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shinta in kanji? 2007/8/4 06:20
Okay, I want to get att tattoo that says Shinta with kanji. Can I write M˜Ç or is it completely wrong?
by Shinta  

Shinta 2007/8/5 15:42
Shinta,

M˜Ç is possible, but I would go for something more aethetically pleasing, like S‘¾.
by Dave in Saitama rate this post as useful

... 2007/8/5 22:10
Hmm...S means HEART. But in Japanese, if you spell S‘¾, it has another meaning.
S‘¾ is pronouned as "TOKOROTEN," kanten noodle.

So, how about using different Kanji for the first part?
^‘¾(honesty)
i‘¾(progress)
M‘¾(faith)
by J Lady rate this post as useful

Tokoroten 2007/8/5 22:14
Still better than "chicken drumstick", though ;-)
by Dave in Saitama rate this post as useful

‘¾ 2007/8/6 03:28
I just have a little problem with ‘¾, with it meaning thick...I was kinda going for a name with elegant meaning, and thick doesn't really cut it :-P Or am I completely in the dark on how to write japanese names in kanji?
by Shinta rate this post as useful

... 2007/8/6 07:54
Shinta,
I am just wondering why your question came up - is Shinta a nickname for you?
What I am trying to say is, if you were given the name Shinta (in Japanese), you would have been given a kanji name to begin with. If you are a non-Japanese, and were given the name only in alphabets, maybe you could ask your parents for the background? From the meaning they wanted to give to your name, you can guess the kanji (unless they themselves know). If you are just giving yourself this nickname, then, you can *assign* ANY kanji you likeas long as the sound matches.
‘¾ for "ta" ending in male names is pretty widely used, by the way.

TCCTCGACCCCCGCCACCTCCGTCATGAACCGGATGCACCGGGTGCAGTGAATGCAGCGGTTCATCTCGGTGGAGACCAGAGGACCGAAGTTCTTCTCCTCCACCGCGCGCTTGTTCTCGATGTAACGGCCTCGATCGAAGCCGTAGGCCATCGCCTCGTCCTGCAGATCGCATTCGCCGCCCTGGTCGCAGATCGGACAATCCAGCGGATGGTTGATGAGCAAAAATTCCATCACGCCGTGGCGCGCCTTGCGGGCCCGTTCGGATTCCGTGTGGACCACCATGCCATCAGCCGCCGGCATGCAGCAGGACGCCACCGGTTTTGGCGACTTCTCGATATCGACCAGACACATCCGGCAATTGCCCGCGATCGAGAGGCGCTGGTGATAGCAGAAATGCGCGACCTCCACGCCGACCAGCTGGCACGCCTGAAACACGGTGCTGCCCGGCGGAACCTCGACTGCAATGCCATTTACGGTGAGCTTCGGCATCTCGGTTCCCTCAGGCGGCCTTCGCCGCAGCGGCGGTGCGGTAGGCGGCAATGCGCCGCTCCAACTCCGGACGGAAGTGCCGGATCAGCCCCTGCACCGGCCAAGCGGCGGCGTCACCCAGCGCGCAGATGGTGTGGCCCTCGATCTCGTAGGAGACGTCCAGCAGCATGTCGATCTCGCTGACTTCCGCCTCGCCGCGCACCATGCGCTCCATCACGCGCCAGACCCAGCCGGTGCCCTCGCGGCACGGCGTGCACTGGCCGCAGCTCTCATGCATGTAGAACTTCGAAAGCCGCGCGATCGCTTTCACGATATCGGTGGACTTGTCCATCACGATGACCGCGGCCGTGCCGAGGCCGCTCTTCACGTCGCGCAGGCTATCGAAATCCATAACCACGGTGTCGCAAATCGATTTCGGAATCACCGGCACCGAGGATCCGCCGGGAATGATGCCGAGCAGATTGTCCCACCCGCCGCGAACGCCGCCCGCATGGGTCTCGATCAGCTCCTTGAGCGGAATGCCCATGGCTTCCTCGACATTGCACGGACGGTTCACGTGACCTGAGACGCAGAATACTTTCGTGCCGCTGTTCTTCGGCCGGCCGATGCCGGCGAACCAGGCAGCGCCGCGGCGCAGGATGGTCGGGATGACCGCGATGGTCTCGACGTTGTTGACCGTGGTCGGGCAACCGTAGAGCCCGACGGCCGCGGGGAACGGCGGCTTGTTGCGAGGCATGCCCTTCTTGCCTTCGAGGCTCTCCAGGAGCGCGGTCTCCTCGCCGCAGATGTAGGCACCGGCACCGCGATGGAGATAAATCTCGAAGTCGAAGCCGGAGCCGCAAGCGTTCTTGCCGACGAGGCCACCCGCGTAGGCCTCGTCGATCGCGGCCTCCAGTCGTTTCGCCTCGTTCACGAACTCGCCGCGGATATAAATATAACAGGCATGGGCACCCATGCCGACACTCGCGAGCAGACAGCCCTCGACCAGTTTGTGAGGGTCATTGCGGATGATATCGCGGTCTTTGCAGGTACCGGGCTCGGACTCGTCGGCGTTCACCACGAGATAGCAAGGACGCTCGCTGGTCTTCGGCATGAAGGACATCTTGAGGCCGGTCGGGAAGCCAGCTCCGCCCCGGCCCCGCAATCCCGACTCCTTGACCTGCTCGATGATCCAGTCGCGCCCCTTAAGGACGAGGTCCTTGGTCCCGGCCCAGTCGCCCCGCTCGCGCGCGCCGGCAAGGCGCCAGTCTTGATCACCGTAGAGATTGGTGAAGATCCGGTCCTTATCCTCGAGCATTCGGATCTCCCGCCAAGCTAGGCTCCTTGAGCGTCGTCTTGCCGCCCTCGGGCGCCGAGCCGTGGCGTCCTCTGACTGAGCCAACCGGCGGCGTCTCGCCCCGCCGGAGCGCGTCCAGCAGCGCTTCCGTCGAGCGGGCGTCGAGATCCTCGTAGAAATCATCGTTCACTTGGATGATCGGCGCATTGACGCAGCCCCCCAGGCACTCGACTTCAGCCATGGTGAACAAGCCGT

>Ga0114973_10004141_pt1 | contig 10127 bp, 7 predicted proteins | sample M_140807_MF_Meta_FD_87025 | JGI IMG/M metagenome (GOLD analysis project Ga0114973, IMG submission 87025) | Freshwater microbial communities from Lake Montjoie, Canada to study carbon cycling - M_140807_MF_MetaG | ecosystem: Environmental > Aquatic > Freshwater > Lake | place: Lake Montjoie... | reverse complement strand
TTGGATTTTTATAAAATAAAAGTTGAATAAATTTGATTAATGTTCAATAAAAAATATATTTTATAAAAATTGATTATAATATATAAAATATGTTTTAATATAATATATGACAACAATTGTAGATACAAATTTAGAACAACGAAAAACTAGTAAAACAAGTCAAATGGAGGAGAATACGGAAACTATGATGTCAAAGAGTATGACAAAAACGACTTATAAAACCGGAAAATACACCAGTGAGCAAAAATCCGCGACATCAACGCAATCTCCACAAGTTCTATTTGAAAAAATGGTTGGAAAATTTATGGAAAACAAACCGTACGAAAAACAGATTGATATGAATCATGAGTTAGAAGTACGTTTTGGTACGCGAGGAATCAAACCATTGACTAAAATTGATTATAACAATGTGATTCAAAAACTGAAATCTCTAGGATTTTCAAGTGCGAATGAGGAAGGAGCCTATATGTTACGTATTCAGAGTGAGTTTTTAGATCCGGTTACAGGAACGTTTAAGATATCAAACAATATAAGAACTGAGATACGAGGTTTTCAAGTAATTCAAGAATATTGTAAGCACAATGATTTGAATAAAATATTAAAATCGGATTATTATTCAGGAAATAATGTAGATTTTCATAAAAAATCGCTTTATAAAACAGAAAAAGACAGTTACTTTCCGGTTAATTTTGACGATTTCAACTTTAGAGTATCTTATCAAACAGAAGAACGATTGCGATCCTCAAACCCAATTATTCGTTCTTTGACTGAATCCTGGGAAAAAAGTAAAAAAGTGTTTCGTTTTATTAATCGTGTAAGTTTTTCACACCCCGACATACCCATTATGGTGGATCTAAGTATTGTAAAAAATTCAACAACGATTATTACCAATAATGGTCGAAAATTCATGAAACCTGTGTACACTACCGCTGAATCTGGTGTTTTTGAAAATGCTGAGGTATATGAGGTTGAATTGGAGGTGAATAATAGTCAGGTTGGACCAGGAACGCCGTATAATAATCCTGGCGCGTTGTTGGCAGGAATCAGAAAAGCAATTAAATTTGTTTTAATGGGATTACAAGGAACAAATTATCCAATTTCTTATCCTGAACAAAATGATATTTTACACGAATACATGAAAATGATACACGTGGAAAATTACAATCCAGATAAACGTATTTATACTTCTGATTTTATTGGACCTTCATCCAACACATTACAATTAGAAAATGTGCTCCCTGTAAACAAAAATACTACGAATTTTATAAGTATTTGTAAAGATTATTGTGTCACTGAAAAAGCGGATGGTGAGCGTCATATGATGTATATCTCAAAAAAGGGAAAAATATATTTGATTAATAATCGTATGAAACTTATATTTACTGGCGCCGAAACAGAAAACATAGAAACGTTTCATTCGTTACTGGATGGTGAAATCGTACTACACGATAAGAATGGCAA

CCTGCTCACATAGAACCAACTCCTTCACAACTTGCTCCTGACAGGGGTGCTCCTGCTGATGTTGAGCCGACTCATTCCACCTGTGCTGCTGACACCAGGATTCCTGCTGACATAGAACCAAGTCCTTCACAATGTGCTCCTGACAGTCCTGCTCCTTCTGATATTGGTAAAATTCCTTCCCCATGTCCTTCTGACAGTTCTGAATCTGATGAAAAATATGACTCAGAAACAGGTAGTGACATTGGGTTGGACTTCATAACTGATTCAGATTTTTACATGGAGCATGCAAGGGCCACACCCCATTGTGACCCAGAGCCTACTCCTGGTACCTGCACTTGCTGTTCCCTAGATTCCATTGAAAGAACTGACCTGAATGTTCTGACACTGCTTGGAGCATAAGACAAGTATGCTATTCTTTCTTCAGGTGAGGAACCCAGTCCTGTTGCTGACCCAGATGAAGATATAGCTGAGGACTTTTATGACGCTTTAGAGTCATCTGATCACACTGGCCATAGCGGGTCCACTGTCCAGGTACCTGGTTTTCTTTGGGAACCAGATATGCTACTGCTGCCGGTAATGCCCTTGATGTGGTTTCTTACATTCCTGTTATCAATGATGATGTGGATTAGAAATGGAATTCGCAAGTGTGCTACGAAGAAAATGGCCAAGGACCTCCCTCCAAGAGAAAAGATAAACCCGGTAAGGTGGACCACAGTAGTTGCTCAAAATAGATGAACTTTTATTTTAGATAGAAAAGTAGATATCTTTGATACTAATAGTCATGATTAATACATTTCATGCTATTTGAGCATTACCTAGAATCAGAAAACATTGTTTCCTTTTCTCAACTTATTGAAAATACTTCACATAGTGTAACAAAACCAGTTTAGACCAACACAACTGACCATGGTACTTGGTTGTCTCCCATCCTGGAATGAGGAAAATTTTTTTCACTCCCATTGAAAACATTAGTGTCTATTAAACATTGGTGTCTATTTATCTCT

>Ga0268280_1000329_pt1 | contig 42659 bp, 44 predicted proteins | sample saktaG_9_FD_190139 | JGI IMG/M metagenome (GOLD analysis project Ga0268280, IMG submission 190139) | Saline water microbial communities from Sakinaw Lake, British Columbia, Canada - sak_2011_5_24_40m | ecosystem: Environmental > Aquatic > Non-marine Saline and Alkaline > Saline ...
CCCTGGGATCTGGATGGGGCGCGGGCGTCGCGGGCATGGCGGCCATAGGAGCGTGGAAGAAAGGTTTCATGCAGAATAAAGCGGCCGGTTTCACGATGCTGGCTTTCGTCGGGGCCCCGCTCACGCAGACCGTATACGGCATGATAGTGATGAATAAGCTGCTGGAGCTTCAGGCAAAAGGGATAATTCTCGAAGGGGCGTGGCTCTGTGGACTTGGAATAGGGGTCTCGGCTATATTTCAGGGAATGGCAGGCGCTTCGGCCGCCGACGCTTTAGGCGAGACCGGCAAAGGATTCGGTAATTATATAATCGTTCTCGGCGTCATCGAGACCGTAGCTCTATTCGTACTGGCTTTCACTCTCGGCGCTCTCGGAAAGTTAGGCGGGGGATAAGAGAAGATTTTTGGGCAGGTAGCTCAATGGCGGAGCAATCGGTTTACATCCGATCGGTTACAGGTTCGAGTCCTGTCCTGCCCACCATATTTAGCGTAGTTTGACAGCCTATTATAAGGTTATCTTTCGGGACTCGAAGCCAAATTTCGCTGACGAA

by AK rate this post as useful

... 2007/8/6 12:33
I agree to AK. And for your information, if you use ‘¾@in names, it does not mean "thick" at all. It means "the best" "the most excellent." That's why many parents use this kanji for their son's name.
by J Lady rate this post as useful

It 2007/8/7 07:12
may be a complicated process to select right kanjis, especially with a terrible Japanese of mine :P And now I dont have a teacher to ask..
by Module rate this post as useful

To AK 2007/8/7 07:26
Shinta is my nickname and has been for many years an now I wanted to get myself a tattoo because the name is a big part of me, Yes, I'm non-japanese and I haven't got that far in my Japanese studies to figure this one out for myself sadly. I'm working hard on it though ;-)

I've been looking around the internet and indeed, many male names do have ‘¾ for "ta". Just thought it sounded strange though.

Another thing, I'm a girl so is it awfully weird that I call myself Shinta, since it's a male name. Is it a very masculine name?

Thanks for all your help!
by Shinta rate this post as useful

... 2007/8/7 08:38
Shinta,

Thank you for prividing us with the background. But whoops! I was naturally assuming that you were a guy! It would be... well. quite awkward for a girl to have that name - and if you get a tattoo in kanji, Japanese people who see it will (again naturally) assume that it is your loved one's name! It is quite clearly a male name.